French flutist Patrick Gallois and Vienna- based pianist Maria Prinz combined their talents in a program called “Vienna Meets Paris”, the first half dedicated to Vienna, and the second half, Paris. Their no-nonsense manner upon entering the stage reflected the lives of busy professionals, but from the first sterling tones it was obvious that this was going to be something memorable.
Opening with Mr. Gallois’s arrangement of the Sonata in F major, K. 376 of Mozart, the duo gave notice that they were one with this piece, which one might expect as they have recently recorded this work for Naxos (http://www.naxos.com/catalogue/item.asp?item_code=8.573033). Ms. Prinz, who has collaborated with other prominent flutists, never allowed her playing to become overpowering, even though the piano was on the full stick. It is also a credit to Mr. Gallois that he projected his playing with such ability that he was never in any danger of being covered. Mr. Gallois has a full-bodied tone that sings and soars, but never allows any overblowing. He also has an assured technique that allows him to make short work of difficult passages. It was an auspicious start.
Beethoven’s National Airs with variations, Op.105 and Op. 107 were commissioned by the Scottish folk-song collector and publisher George Thompson. A Schüsserl und a Reindel, Op. 105, No. 3 and St. Patrick’s Day, Op 107, No. 4, were featured. As per the request of Thompson (“You must write the variations in a familiar, easy, and slightly brilliant style, so that the greatest number of our ladies can play and enjoy them”), Beethoven gives the pianist the bulk of the difficulty in some brilliant writing. Even “easy” pieces can be dangerous, but Mr. Gallois did not fall into this trap. He played with finesse, adding his own touches of brilliance, while Ms. Prinz’s star shone brightly in what really are piano works with flute added. Ending the first half, three Schubert songs, Gute Nach, Das Fischermädchen and Ständchen, as transcribed by Theobald Böhm (1794-1881). Böhm, who can be considered the father of the modern Western flute and the corresponding fingering system still In use, did for the flute what Liszt did for the piano in his transcriptions of these songs. Mr. Gallois and Ms. Prinz played these songs with flair, but also with sensitivity. It was a thoughtful and melodious departure from Vienna.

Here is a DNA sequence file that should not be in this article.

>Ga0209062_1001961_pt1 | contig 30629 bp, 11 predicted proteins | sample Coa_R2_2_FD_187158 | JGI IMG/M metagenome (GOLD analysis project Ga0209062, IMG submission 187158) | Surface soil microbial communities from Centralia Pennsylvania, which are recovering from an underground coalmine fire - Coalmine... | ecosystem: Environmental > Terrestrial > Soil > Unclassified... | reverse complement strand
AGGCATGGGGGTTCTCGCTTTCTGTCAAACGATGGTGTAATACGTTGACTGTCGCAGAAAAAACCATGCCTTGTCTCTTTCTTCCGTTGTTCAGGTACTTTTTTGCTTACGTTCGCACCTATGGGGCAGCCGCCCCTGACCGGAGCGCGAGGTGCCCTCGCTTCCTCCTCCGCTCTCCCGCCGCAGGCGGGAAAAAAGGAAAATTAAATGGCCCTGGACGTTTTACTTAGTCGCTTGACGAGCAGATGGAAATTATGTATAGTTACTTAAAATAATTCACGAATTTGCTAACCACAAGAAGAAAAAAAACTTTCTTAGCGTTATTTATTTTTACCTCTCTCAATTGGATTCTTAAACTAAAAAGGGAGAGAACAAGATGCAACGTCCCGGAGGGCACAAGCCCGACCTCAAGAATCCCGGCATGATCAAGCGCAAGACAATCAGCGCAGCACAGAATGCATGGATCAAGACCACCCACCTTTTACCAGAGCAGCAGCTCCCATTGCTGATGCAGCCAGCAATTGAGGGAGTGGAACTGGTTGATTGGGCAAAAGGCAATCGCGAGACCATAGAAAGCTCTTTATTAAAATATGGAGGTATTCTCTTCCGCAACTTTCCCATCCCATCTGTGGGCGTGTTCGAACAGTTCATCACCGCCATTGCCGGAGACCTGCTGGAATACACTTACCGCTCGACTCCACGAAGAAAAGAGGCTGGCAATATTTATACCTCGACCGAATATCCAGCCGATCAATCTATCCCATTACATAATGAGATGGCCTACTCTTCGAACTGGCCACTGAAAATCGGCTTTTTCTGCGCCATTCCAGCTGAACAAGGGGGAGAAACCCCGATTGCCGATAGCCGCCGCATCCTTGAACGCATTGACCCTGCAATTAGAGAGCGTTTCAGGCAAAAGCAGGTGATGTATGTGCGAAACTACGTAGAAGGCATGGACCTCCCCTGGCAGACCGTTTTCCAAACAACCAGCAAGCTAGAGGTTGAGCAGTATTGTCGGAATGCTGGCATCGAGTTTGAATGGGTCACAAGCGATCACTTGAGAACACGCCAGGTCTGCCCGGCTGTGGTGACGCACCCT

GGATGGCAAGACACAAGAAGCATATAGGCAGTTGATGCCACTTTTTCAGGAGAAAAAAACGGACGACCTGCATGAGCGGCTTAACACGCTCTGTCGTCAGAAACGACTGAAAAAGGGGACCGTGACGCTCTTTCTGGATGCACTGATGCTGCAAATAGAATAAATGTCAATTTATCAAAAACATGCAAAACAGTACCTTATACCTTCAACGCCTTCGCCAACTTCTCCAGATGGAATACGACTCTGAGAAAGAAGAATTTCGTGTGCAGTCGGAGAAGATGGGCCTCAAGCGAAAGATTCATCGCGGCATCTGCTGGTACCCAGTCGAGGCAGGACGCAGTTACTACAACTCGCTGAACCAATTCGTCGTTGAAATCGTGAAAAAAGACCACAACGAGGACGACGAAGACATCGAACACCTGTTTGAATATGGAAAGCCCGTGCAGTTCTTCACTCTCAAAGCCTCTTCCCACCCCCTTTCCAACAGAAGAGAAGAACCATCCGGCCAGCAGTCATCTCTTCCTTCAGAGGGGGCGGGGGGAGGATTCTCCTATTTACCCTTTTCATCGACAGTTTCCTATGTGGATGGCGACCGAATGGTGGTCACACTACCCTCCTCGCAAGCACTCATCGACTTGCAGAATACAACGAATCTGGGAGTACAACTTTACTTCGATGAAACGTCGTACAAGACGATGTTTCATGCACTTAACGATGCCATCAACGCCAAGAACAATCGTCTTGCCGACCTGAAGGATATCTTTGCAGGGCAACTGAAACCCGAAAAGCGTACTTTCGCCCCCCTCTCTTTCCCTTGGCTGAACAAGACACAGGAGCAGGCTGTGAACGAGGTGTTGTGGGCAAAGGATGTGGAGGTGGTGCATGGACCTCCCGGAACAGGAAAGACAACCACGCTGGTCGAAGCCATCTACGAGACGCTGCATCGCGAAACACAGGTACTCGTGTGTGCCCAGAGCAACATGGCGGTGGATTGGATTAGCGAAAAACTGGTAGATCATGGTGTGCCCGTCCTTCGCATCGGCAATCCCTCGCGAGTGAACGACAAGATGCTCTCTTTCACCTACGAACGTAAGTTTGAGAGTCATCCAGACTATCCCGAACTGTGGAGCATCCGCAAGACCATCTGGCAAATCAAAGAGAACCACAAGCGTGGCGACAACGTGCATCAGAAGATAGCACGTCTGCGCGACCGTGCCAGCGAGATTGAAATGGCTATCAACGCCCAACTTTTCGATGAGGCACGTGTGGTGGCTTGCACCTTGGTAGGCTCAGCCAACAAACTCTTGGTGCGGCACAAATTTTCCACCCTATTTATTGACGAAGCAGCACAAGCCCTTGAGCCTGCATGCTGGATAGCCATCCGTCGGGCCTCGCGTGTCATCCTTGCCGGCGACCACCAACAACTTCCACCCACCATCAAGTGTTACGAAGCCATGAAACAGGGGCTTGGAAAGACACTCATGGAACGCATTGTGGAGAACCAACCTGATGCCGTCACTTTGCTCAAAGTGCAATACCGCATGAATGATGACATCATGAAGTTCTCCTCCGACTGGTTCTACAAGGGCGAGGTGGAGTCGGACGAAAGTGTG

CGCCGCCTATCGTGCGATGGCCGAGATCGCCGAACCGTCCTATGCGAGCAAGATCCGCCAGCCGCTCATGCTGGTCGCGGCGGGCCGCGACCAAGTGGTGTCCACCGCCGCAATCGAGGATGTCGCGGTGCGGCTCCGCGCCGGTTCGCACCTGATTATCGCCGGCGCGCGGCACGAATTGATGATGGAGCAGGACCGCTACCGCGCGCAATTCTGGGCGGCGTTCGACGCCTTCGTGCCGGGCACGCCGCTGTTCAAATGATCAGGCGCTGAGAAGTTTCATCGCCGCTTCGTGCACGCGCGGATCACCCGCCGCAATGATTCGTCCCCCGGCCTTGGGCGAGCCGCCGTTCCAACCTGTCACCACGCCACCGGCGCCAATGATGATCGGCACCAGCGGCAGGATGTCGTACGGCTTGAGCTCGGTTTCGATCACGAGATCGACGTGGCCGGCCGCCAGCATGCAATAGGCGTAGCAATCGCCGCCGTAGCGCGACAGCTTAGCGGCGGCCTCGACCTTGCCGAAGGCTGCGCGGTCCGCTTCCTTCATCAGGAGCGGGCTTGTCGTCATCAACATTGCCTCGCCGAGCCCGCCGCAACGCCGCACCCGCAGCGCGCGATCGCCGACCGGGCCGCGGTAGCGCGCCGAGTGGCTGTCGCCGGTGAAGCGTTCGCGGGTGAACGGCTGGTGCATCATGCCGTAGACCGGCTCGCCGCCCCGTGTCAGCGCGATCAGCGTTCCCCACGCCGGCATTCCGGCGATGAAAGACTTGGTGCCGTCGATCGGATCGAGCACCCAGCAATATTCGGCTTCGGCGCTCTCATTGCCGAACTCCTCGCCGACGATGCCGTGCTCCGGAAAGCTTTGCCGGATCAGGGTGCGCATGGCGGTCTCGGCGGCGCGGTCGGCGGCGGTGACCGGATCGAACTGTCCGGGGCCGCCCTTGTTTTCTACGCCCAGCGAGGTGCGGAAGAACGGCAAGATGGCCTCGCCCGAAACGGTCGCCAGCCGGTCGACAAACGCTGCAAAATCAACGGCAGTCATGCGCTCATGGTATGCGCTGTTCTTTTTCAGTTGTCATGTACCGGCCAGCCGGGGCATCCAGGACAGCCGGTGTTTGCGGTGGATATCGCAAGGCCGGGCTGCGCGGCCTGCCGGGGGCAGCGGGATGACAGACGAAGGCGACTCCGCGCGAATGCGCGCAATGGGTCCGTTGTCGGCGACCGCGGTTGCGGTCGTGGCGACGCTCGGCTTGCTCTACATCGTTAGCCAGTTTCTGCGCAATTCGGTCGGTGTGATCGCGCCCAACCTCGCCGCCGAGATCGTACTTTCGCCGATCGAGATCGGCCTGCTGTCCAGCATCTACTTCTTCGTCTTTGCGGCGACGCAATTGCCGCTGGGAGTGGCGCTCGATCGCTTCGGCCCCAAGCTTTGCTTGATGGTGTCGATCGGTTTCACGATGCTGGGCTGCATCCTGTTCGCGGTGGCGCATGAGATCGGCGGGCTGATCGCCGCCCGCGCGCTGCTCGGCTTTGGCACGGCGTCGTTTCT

The second half took the listener to Paris with three works by French composers written explicitly for the flute. Philippe Gaubert (1879-1941) wrote in the style of his great contemporaries Franck, Debussy, and Ravel. His Sonata for Flute and Piano No. 2 is unmistakably impressionistic in its tonal form and written with idiomatic detail that one would expect from one so familiar with the flute. Mr. Gallois captured the singing lines, the magical, and the mystical with what seemed to be the greatest of ease. This is not at all surprising considering the connection Mr. Gallois has with this work. The baton has been passed through the generations when considers the musical genealogy – Gaubert to his student Marcel Moyse to his student Joseph Rampal, to his son Jean-Pierre, to Jean-Pierre’s student Gallois.
La merle noire (The Blackbird) from Olivier Messiaen followed. Written in 1952 as a test piece for the Paris Conservatoire, this short composition was one of Messiaen’s earliest works to use the concept of notated birdsong, which was a life-long fascination of him. Mr. Gallois captured the warbling element with great imagination, and both he and Ms. Prinz conveyed its dizzying effects in a captivating performance. The Sonata for Flute and Piano by Francis Poulenc closed the program. This work is among the best-loved and most frequently performed works in the flute repertoire. It was composed with Jean-Pierre Rampal in mind. In his memoirs, Rampal mentions a phone call from Poulenc- “Jean-Pierre,” said Poulenc, “you know you’ve always wanted me to write a sonata for flute and piano? Well, I’m going to, “he said. “And the best thing is that the Americans will pay for it! I’ve been commissioned by the Coolidge Foundation to write a chamber piece in memory of Elizabeth (Sprague) Coolidge. I never knew her, so I think the piece is yours.” Brimming with brilliance, this work is vintage Poulenc, and a successful performance requires a player who can “do it all”. Mr. Gallois brought out the bursts of optimistic energy with confidence in the first movement, the longing, wistfulness of the second movement, and the joyous whimsy of the “off to the races” finale. Ms. Prinz was with him every step of the way. Played with élan, it was a winning performance. Encores followed, of which I especially liked the “Meditation” from Massenet’s Thaïs, played with delicate beauty.
A final thought – it was particularly striking how synchronized Mr. Gallois and Ms. Prinz were throughout. It was as if they were of the same mind, a “mind-meld” that found them in perfect ensemble without any visual contact or physical cues such as nodding. I have seen other duos that had excellent rapport, but this was truly something above and beyond the norm. This is a pairing that has unlimited potential if they decide to continue as a duo.